In Sao Paulo, increasing car sales led to the worst congestion in the city’s history. Photo by Levi Bianco.
In May, car sales in Europe fell to the lowest level in almost two decades. Within the first five months of this year, car sales across Europe declined by 6.8% from last year’s sales. Germany, France and Italy, which together account for almost half of all sales in the region, decreased by an even larger percentage: 11.9% in France, 11.3% in Italy, and 8.8% in Germany. The downward slide of automobile sales in Europe has caused automakers and car dealers to worry as they slash prices and offer extreme discounts in an attempt to boost sales.
Europe’s shift away from the car is not mirrored in Brazil, where car sales are at an all-time high. While car makers in Brazil may be celebrating, many Brazilians are concerned about the implications of the boost for urban mobility and traffic management.
According to the National Traffic Department of Brazil (Denatran) the number of cars in major cities increased by 50% over the past ten years. In state capitals like Brasilia and Manaus, the percentage is even higher – a 90% increase in Brasilia, the Federal Capital and 138% in Manaus, the capital of Amazonas.
Without a doubt, car sales in Brazil have reached historic levels. With lower interest rates and a reduction of the IPI (Excise Tax), Brazilians are encouraged to buy more cars than ever. In the first four months of 2013, Brazilians bought over 1 million cars.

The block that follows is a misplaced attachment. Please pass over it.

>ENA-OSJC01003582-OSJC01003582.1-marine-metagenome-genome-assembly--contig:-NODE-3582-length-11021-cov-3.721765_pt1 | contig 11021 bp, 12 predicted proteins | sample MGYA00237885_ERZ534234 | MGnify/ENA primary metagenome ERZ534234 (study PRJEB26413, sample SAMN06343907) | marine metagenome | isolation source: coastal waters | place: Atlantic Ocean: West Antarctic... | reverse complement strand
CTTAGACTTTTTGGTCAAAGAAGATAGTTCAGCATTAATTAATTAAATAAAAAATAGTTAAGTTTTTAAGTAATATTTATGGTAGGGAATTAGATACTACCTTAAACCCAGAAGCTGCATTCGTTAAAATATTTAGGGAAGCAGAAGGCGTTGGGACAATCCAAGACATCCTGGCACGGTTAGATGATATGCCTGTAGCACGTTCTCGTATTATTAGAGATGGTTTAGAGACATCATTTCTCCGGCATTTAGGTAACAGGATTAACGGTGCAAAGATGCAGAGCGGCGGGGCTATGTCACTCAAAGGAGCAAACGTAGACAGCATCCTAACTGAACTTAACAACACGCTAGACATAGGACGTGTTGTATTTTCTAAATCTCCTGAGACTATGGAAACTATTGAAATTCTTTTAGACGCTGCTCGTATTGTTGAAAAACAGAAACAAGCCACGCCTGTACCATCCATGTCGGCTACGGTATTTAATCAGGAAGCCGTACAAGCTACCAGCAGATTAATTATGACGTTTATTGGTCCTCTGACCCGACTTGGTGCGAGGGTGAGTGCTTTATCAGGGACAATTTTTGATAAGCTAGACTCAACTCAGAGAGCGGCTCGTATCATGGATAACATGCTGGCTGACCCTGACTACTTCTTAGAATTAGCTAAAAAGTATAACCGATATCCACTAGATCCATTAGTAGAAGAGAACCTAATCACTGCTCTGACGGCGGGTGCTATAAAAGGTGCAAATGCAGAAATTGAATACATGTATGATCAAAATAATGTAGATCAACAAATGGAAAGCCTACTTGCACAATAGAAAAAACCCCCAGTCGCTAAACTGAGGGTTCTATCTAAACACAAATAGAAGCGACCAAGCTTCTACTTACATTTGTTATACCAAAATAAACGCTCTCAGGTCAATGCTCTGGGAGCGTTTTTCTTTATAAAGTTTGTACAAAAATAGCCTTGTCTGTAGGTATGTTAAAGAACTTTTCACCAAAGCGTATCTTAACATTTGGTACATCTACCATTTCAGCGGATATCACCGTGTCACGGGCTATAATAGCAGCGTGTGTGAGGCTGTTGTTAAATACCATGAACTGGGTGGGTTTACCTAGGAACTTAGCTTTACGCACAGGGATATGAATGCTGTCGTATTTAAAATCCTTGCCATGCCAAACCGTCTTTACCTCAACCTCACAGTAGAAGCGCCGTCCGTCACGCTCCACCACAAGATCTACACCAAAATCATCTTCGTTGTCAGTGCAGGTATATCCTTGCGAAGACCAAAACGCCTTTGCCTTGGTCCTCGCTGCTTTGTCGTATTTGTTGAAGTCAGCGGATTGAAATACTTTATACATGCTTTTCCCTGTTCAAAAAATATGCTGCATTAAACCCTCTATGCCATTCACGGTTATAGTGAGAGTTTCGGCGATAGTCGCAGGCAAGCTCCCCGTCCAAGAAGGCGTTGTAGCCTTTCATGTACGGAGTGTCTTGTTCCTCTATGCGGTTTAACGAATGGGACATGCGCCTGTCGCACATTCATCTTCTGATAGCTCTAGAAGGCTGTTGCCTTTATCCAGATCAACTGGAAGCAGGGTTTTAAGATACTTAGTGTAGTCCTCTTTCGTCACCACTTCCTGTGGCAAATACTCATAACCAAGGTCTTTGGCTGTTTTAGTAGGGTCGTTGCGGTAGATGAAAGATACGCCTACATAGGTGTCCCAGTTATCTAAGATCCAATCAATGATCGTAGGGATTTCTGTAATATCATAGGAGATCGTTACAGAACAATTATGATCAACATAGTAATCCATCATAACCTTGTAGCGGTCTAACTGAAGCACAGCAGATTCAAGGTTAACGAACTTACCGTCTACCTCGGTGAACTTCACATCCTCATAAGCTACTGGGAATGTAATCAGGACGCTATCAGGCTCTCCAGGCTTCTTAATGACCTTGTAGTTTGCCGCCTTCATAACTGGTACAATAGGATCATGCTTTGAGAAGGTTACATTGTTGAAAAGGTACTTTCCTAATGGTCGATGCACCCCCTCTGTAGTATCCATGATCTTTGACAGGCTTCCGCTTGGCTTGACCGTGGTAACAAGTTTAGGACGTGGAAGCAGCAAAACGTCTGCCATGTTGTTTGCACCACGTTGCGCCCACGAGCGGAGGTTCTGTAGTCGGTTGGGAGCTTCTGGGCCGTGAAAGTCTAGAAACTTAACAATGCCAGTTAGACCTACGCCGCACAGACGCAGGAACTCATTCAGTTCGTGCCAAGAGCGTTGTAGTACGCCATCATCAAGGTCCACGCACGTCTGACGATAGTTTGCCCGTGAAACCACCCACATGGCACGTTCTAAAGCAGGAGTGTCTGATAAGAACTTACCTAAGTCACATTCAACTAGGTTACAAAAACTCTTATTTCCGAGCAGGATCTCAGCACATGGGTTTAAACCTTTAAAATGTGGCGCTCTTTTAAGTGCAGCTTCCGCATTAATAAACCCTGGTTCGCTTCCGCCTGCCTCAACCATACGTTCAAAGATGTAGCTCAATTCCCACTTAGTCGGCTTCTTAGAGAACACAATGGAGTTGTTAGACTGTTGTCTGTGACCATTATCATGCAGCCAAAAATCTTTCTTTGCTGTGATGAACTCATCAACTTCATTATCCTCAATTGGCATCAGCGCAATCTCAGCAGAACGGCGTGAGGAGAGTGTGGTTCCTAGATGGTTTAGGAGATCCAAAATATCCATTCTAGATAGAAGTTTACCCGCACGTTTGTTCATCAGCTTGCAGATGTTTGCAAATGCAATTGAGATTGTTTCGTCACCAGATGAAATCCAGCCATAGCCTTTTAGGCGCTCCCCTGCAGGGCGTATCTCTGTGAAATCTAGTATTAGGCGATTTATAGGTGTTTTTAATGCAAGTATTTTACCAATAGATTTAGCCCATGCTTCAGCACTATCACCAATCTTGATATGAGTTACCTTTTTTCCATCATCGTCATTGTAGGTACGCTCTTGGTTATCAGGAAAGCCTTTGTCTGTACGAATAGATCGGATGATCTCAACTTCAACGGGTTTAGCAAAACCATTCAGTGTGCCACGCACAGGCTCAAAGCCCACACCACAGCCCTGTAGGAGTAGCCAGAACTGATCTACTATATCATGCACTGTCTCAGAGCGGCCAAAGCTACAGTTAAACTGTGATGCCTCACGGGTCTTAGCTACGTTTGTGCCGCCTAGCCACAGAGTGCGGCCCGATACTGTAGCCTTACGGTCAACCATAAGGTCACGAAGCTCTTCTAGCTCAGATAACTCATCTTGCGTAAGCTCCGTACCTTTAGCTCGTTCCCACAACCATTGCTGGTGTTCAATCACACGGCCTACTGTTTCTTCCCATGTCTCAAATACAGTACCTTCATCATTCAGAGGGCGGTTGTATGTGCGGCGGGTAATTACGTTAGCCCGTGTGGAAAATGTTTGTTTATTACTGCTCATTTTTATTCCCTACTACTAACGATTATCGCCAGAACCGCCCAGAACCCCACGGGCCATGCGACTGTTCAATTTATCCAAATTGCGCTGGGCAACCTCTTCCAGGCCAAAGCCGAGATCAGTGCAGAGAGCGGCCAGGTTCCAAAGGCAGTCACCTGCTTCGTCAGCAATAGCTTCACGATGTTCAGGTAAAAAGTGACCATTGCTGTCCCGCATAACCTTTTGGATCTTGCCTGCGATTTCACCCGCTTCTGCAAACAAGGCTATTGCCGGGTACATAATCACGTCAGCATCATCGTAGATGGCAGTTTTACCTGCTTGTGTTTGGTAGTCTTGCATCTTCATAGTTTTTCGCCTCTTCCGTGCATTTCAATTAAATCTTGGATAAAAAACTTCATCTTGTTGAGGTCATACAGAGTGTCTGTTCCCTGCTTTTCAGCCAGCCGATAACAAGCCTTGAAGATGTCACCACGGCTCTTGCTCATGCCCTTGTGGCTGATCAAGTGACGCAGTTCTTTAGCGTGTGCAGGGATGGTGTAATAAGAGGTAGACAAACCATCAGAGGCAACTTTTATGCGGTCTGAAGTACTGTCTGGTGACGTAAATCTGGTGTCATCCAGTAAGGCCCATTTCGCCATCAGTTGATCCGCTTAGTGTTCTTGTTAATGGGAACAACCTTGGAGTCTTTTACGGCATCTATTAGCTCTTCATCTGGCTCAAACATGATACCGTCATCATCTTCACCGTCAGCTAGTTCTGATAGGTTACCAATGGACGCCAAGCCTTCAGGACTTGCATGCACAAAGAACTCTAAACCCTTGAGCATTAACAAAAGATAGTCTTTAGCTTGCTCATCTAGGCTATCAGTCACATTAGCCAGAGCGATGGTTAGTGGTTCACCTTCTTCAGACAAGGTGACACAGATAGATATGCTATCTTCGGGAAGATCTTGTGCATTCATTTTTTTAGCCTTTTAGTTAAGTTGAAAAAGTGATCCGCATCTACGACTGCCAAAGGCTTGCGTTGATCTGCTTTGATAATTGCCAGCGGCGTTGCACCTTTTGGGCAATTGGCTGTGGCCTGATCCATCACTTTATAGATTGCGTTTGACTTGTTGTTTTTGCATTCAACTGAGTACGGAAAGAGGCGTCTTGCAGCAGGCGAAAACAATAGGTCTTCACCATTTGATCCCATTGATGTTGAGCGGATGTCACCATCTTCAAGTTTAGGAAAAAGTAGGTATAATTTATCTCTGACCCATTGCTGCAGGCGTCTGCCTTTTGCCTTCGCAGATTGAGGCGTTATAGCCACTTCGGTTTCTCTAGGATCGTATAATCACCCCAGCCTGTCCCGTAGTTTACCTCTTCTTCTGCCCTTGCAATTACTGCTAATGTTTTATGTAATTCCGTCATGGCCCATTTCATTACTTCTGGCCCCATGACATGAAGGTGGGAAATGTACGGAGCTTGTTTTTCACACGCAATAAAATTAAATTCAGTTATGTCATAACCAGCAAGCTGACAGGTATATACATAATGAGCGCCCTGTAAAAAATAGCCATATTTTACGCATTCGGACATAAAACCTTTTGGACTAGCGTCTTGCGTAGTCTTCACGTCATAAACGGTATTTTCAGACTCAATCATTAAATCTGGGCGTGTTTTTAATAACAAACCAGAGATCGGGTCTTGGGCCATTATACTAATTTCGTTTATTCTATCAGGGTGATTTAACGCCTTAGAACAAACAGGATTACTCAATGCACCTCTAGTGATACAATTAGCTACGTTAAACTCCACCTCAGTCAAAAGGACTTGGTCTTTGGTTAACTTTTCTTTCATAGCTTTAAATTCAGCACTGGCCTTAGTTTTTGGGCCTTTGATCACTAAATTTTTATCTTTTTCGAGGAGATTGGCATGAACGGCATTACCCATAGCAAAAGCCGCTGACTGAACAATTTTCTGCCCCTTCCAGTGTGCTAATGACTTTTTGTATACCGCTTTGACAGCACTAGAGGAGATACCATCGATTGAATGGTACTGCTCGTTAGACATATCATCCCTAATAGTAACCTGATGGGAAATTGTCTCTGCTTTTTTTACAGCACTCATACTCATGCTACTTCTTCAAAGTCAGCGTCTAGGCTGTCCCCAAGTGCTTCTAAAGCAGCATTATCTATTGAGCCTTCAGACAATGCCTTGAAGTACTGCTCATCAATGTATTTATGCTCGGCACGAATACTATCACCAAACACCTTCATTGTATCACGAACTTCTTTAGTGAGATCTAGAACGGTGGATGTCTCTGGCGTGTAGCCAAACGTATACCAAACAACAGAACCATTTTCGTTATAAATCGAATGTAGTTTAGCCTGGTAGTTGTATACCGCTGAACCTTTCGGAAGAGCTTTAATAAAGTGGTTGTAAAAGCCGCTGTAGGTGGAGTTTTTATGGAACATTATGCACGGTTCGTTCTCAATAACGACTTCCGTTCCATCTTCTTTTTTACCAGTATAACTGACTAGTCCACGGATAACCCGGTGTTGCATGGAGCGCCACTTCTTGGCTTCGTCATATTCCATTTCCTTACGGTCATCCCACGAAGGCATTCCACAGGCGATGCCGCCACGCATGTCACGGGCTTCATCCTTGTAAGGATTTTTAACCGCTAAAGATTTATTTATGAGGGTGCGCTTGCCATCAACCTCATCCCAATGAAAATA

The country is now home to over 77 million cars. Though the number of cars per capita remains lower than many other countries, including most European countries, the impact of Brazil’s car boom is clear. In June 2012, São Paulo residents experienced the worst congestion in the history of the city, with 292 km (181 miles) of cars stuck in traffic.
Jaime Lerner, the visionary urban planner and former mayor of Curitiba, has iterated many times that car dependency is not an option for Brazil. In his speech at the III SIBRT Best Practices in Latin America conference he explained “There is no future for cities if they depend only on cars.”
As the traffic situation worsens across the country, prioritization of public transport and non-motorized modes has become an urgent need. Investment in public transport, like advanced bus systems and cycling lanes, must occur in tandem with the development of better infrastructure for those who drive.
The challenge for Brazil’s cities will be to meet the needs of a growing population and a growing number of cars, while guiding its citizens towards more sustainable methods of transport.
This post was originally published on TheCityFixBrasil in Portuguese. To read the original article, click here.